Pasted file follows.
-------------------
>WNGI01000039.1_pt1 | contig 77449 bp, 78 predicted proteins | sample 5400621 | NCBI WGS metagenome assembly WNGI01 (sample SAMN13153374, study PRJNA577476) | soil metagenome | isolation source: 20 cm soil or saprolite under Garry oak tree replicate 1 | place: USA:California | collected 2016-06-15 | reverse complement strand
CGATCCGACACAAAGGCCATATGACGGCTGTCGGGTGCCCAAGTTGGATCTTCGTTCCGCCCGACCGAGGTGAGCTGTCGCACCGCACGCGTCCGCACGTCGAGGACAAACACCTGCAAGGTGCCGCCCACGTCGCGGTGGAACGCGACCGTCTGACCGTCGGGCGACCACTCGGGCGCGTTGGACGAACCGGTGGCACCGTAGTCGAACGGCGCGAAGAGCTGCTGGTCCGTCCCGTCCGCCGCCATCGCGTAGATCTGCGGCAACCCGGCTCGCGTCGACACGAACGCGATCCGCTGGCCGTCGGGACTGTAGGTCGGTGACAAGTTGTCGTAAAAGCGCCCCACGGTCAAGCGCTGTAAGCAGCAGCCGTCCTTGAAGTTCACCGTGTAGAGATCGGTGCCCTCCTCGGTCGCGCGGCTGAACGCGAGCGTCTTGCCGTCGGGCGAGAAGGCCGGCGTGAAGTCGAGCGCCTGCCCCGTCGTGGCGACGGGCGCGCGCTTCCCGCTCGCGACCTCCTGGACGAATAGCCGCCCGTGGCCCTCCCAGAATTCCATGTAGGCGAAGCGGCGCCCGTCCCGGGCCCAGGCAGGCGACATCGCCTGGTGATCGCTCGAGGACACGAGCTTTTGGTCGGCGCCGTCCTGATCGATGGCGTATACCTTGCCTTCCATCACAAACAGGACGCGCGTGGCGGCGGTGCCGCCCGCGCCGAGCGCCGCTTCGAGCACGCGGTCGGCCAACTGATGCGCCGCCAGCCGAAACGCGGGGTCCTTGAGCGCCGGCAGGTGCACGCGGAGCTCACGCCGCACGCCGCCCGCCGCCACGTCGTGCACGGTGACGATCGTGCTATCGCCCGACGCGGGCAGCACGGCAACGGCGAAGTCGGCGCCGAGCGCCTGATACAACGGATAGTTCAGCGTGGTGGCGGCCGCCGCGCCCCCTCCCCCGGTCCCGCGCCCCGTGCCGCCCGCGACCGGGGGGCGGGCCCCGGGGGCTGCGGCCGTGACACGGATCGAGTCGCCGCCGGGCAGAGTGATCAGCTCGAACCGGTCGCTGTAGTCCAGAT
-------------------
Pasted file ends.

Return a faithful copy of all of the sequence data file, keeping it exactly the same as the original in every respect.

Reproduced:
>WNGI01000039.1_pt1 | contig 77449 bp, 78 predicted proteins | sample 5400621 | NCBI WGS metagenome assembly WNGI01 (sample SAMN13153374, study PRJNA577476) | soil metagenome | isolation source: 20 cm soil or saprolite under Garry oak tree replicate 1 | place: USA:California | collected 2016-06-15 | reverse complement strand
CGATCCGACACAAAGGCCATATGACGGCTGTCGGGTGCCCAAGTTGGATCTTCGTTCCGCCCGACCGAGGTGAGCTGTCGCACCGCACGCGTCCGCACGTCGAGGACAAACACCTGCAAGGTGCCGCCCACGTCGCGGTGGAACGCGACCGTCTGACCGTCGGGCGACCACTCGGGCGCGTTGGACGAACCGGTGGCACCGTAGTCGAACGGCGCGAAGAGCTGCTGGTCCGTCCCGTCCGCCGCCATCGCGTAGATCTGCGGCAACCCGGCTCGCGTCGACACGAACGCGATCCGCTGGCCGTCGGGACTGTAGGTCGGTGACAAGTTGTCGTAAAAGCGCCCCACGGTCAAGCGCTGTAAGCAGCAGCCGTCCTTGAAGTTCACCGTGTAGAGATCGGTGCCCTCCTCGGTCGCGCGGCTGAACGCGAGCGTCTTGCCGTCGGGCGAGAAGGCCGGCGTGAAGTCGAGCGCCTGCCCCGTCGTGGCGACGGGCGCGCGCTTCCCGCTCGCGACCTCCTGGACGAATAGCCGCCCGTGGCCCTCCCAGAATTCCATGTAGGCGAAGCGGCGCCCGTCCCGGGCCCAGGCAGGCGACATCGCCTGGTGATCGCTCGAGGACACGAGCTTTTGGTCGGCGCCGTCCTGATCGATGGCGTATACCTTGCCTTCCATCACAAACAGGACGCGCGTGGCGGCGGTGCCGCCCGCGCCGAGCGCCGCTTCGAGCACGCGGTCGGCCAACTGATGCGCCGCCAGCCGAAACGCGGGGTCCTTGAGCGCCGGCAGGTGCACGCGGAGCTCACGCCGCACGCCGCCCGCCGCCACGTCGTGCACGGTGACGATCGTGCTATCGCCCGACGCGGGCAGCACGGCAACGGCGAAGTCGGCGCCGAGCGCCTGATACAACGGATAGTTCAGCGTGGTGGCGGCCGCCGCGCCCCCTCCCCCGGTCCCGCGCCCCGTGCCGCCCGCGACCGGGGGGCGGGCCCCGGGGGCTGCGGCCGTGACACGGATCGAGTCGCCGCCGGGCAGAGTGATCAGCTCGAACCGGTCGCTGTAGTCCAGAT